By Shruti Punia and Marc Finaud*

The eight-year-old asymmetric war conducted by Saudi Arabia with its allies against the Iran-backed Houthi rebels in Yemen cannot be won despite Riyadh’s enormous military superiority resulting from massive western arms sales. This major humanitarian crisis can only end with a political solution that would be in Saudi Arabia’s interest and should be backed by all regional and external actors.

The backchannel talks between Saudi Arabia and Houthi-rebels have recently resumed after the UN-brokered truce, which lasted for six months, finally expired in early October 2022. While it is assumed that both sides are determined to reach a settlement amidst an informal ceasefire in place, it is crucial to comprehend Saudi strategy in the eight-year unresolved conflict. Riyadh’s deepening and dangerously complex military intervention in the Yemen war in recent times invites close scrutiny. Indeed, the Zaydi Shia Houthis have exercised control of most of the country (the heavily populated west, the north except Marib Governorate, and the capital Sanaa) irrespective of the Saudis’ overwhelming military superiority and western advanced equipment.

The Saudi Strategic Goals

Since 2015, Saudi Arabia has been leading a coalition of nine Arab states[1] hoping that if the military venture continues long enough, the Iranian-backed Houthi rebels could be tired, worsted, and eventually repulsed by their forces’ brutality. The conflict has in fact birthed one of the direst humanitarian crises of the last decade, causing widespread famine, epidemics like cholera, and relentless slaughter of innocent lives. Whilst last year was a period of relative calm and offered some respite to Yemenis, the same cannot be predicted for 2023 and a lack of progress in vital talks could lead to their indefinite collapse.

Since its beginning, the intractable civil war in Yemen has barely shown any signs of slowing down and Saudi Arabia’s armed intervention, conspicuously supported by the United States, has now seemed to reach a tipping point, with the heavy odds stacked against Riyadh’s status quo in the Arabian Peninsula. The Eastern governorate or province of al-Mahrah is of high strategic value to Saudi Arabia as it would provide direct access to the Indian Ocean, and ultimately the extension of the oil pipeline from its eastern province to the Arabian Sea. This way the kingdom could outmanoeuvre Iran and reduce its dependence on the Strait of Hormuz, which remains susceptible to Iranian attacks. Iran, undoubtedly, having painstakingly become the flagbearer of regional factionalism and arch rival of many other Arab states, remains, to this day, the catalysing factor in the Yemen civil war.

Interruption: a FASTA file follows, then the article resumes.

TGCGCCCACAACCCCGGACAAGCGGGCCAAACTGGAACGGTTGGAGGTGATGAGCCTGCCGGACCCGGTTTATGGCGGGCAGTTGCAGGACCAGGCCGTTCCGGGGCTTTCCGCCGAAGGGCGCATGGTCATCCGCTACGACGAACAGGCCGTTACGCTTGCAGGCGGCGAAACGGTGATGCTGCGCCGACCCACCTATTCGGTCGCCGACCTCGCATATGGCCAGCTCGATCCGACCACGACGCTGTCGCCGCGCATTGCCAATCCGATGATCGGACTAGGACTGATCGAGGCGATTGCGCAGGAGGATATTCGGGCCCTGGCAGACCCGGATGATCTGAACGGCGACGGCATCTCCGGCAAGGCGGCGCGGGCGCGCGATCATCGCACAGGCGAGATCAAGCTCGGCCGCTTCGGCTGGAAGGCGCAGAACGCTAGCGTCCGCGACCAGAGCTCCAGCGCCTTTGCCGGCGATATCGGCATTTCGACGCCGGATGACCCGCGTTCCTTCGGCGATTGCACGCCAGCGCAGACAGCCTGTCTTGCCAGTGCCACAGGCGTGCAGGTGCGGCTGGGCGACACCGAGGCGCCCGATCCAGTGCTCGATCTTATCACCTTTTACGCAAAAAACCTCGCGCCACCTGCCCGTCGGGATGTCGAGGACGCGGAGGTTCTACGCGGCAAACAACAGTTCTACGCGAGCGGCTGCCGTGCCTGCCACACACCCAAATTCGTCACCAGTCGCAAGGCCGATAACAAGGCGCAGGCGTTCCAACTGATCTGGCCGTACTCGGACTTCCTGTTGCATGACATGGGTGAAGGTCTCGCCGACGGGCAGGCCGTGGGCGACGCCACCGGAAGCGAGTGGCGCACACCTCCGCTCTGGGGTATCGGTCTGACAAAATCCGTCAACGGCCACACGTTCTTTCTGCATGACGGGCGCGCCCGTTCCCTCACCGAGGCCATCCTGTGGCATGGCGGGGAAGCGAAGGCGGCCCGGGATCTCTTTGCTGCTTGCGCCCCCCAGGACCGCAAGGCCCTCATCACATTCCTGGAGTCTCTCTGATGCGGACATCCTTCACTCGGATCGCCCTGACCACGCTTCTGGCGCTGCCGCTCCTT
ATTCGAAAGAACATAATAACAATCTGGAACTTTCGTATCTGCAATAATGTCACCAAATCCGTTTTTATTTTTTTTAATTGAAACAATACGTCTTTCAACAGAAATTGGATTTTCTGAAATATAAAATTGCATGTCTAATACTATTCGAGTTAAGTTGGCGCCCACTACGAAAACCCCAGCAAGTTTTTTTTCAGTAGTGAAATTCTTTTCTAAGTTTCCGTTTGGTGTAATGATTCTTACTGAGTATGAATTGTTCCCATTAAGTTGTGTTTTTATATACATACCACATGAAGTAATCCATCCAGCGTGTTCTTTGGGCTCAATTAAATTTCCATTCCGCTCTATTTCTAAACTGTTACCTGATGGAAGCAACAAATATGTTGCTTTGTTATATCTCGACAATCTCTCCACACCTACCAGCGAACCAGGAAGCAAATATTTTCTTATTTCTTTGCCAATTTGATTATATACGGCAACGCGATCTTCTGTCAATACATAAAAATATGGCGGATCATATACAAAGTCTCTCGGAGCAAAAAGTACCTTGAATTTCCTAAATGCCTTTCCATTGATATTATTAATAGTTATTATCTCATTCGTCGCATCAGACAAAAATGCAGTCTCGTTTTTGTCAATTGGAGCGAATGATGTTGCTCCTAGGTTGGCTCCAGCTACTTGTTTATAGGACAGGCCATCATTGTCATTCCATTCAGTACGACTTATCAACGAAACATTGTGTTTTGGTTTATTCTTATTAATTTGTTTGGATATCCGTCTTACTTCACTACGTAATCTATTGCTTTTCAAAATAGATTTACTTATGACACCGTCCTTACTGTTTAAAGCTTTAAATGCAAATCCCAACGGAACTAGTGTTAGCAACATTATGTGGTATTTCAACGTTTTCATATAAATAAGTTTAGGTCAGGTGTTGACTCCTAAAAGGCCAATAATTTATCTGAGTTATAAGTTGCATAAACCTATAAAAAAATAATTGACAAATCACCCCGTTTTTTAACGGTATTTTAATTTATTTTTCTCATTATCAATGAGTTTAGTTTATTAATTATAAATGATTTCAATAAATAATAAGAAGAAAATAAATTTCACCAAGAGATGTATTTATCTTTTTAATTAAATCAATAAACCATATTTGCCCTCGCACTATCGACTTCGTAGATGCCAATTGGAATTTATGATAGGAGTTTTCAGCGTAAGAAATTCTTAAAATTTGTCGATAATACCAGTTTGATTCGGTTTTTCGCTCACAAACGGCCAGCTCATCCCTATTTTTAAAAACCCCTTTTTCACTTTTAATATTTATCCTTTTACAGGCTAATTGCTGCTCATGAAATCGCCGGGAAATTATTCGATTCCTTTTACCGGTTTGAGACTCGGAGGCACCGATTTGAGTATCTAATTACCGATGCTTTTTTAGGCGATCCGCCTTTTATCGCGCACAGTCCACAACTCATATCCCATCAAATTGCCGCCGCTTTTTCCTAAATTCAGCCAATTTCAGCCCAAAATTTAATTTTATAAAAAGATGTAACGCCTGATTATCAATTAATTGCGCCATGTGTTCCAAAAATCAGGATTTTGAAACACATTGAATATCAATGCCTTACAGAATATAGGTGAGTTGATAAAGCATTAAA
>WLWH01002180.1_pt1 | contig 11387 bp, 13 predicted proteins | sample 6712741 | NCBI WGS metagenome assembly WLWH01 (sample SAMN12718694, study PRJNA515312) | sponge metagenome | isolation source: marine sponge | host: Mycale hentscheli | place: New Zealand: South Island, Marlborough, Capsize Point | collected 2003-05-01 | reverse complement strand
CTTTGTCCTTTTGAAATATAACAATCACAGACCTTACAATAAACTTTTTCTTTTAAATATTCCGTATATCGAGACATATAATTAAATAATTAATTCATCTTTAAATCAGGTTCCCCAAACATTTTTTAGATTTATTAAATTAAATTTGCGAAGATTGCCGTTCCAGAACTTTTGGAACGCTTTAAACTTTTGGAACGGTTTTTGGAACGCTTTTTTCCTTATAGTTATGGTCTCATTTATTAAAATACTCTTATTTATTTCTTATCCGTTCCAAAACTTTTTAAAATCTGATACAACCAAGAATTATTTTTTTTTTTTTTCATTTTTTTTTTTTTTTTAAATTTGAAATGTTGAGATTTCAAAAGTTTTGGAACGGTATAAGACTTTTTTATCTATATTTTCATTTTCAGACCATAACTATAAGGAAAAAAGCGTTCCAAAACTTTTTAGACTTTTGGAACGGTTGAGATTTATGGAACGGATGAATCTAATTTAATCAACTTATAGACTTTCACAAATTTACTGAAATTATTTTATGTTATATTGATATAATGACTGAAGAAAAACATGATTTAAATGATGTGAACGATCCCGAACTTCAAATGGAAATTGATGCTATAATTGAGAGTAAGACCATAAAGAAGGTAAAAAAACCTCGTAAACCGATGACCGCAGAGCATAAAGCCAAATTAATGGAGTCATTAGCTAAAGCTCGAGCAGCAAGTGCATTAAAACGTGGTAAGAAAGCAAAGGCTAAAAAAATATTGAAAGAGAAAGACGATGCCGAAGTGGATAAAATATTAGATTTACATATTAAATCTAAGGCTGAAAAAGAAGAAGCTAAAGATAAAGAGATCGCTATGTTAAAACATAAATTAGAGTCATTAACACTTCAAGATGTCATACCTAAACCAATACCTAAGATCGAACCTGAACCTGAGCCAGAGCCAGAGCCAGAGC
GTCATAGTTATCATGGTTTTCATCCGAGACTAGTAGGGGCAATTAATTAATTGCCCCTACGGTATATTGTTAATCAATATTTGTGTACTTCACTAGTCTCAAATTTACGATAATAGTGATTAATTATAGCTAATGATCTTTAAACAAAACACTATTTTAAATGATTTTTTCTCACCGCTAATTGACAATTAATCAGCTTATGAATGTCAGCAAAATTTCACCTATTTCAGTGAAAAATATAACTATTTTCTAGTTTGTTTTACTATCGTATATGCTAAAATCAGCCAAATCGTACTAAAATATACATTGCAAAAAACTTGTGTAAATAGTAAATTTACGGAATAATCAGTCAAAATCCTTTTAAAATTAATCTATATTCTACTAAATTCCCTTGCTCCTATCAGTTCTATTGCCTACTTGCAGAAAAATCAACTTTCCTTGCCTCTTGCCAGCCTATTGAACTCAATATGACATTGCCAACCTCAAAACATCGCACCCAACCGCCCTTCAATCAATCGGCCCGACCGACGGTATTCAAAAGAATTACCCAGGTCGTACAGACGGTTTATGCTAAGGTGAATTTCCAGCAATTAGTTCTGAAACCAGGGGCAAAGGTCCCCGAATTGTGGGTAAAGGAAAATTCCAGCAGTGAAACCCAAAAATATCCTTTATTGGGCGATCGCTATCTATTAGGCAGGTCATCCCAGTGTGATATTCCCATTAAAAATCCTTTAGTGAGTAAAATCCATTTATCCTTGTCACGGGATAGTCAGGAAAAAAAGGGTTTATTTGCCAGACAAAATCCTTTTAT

However, it is not so much Tehran’s meddling in another country’s affairs but Saudi’s pursuit of an elusive goal to control the Bab el-Mandeb Strait off the coast of Yemen—a critical oil shipping lane that links the Red Sea and the Gulf of Aden—among other agendas, that has exacerbated its strategic balance, clearly not in its favour euphemistically speaking.

Whilst the two Yemeni warring parties—the Houthis and the forces belonging to the internationally recognized government—held a round of talks under the auspices of the United Nations to accomplish a ceasefire in the war-ravaged country, it hardly yielded desirable results. The finances expended, running into billions of dollars, to sponsor such a protracted conflict are bound to reinforce change-of-strategy mechanisms.

Not all wars fought with might result in successes and triumphs

The eight-year-long conflict, which fundamentally set-out to achieve a quick victory, has chiefly driven home to a belligerent yet impuissant House of al-Saud that not all wars fought with might result in successes and triumphs. Noticeably, substantial military support and arms sales to the Saudis by western powers did not help them prevail militarily in this very asymmetric conflict. The stakes are therefore high for ruling Saudi royals as the determined Mohammed Bin Salman, the crown prince, is vying to demonstrate to Iran the hegemony and the military prowess to defeat its Houthi allies and thwart its endeavours to entrench the position on the kingdom’s vulnerable southern border. However, as Dina Esfandiary, an Iran expert, explains, for Iran, support to the Houthis is opportunistic and not strategic, lacking an ultimate objective apart from leveraging Saudi concessions. This is why the prospects of bilateral talks with Saudi Arabia on potential compensation for dropping Tehran’s support to the Houthis are so important.